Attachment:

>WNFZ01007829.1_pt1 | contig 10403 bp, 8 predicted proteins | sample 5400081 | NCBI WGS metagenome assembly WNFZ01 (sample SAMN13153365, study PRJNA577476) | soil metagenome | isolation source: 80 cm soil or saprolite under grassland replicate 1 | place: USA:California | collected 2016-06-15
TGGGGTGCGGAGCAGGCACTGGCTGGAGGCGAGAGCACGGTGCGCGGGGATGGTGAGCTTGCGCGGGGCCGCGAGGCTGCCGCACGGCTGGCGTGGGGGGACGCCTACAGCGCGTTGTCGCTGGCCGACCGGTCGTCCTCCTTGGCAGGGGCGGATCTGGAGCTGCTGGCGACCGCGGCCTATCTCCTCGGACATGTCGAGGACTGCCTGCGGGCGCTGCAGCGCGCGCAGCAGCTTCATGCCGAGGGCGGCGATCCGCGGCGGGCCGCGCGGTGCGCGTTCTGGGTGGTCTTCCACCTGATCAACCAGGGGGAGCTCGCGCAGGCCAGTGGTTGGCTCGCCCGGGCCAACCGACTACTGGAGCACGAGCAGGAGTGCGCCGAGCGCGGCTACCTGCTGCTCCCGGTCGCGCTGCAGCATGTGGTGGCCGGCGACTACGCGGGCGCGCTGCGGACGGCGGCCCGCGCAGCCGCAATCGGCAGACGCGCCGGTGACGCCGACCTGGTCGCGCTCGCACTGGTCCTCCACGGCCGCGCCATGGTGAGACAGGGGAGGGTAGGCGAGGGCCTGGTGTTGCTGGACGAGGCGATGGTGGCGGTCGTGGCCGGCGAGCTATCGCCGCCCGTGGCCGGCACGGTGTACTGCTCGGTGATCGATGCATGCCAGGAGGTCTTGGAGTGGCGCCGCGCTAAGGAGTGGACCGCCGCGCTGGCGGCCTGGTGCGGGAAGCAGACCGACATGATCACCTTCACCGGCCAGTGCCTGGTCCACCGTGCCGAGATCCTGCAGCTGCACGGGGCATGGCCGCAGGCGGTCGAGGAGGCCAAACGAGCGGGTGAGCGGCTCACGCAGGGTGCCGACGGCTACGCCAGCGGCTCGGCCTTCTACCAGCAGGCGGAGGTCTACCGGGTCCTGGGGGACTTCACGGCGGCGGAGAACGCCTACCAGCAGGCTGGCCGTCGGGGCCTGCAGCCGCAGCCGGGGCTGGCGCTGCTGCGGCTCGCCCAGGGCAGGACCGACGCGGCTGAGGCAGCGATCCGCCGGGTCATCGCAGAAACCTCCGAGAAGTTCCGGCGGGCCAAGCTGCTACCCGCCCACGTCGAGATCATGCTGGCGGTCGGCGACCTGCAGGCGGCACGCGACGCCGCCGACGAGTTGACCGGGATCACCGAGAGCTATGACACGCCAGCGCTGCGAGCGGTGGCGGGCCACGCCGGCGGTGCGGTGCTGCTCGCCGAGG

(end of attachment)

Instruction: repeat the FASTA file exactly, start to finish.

>WNFZ01007829.1_pt1 | contig 10403 bp, 8 predicted proteins | sample 5400081 | NCBI WGS metagenome assembly WNFZ01 (sample SAMN13153365, study PRJNA577476) | soil metagenome | isolation source: 80 cm soil or saprolite under grassland replicate 1 | place: USA:California | collected 2016-06-15
TGGGGTGCGGAGCAGGCACTGGCTGGAGGCGAGAGCACGGTGCGCGGGGATGGTGAGCTTGCGCGGGGCCGCGAGGCTGCCGCACGGCTGGCGTGGGGGGACGCCTACAGCGCGTTGTCGCTGGCCGACCGGTCGTCCTCCTTGGCAGGGGCGGATCTGGAGCTGCTGGCGACCGCGGCCTATCTCCTCGGACATGTCGAGGACTGCCTGCGGGCGCTGCAGCGCGCGCAGCAGCTTCATGCCGAGGGCGGCGATCCGCGGCGGGCCGCGCGGTGCGCGTTCTGGGTGGTCTTCCACCTGATCAACCAGGGGGAGCTCGCGCAGGCCAGTGGTTGGCTCGCCCGGGCCAACCGACTACTGGAGCACGAGCAGGAGTGCGCCGAGCGCGGCTACCTGCTGCTCCCGGTCGCGCTGCAGCATGTGGTGGCCGGCGACTACGCGGGCGCGCTGCGGACGGCGGCCCGCGCAGCCGCAATCGGCAGACGCGCCGGTGACGCCGACCTGGTCGCGCTCGCACTGGTCCTCCACGGCCGCGCCATGGTGAGACAGGGGAGGGTAGGCGAGGGCCTGGTGTTGCTGGACGAGGCGATGGTGGCGGTCGTGGCCGGCGAGCTATCGCCGCCCGTGGCCGGCACGGTGTACTGCTCGGTGATCGATGCATGCCAGGAGGTCTTGGAGTGGCGCCGCGCTAAGGAGTGGACCGCCGCGCTGGCGGCCTGGTGCGGGAAGCAGACCGACATGATCACCTTCACCGGCCAGTGCCTGGTCCACCGTGCCGAGATCCTGCAGCTGCACGGGGCATGGCCGCAGGCGGTCGAGGAGGCCAAACGAGCGGGTGAGCGGCTCACGCAGGGTGCCGACGGCTACGCCAGCGGCTCGGCCTTCTACCAGCAGGCGGAGGTCTACCGGGTCCTGGGGGACTTCACGGCGGCGGAGAACGCCTACCAGCAGGCTGGCCGTCGGGGCCTGCAGCCGCAGCCGGGGCTGGCGCTGCTGCGGCTCGCCCAGGGCAGGACCGACGCGGCTGAGGCAGCGATCCGCCGGGTCATCGCAGAAACCTCCGAGAAGTTCCGGCGGGCCAAGCTGCTACCCGCCCACGTCGAGATCATGCTGGCGGTCGGCGACCTGCAGGCGGCACGCGACGCCGCCGACGAGTTGACCGGGATCACCGAGAGCTATGACACGCCAGCGCTGCGAGCGGTGGCGGGCCACGCCGGCGGTGCGGTGCTGCTCGCCGAGG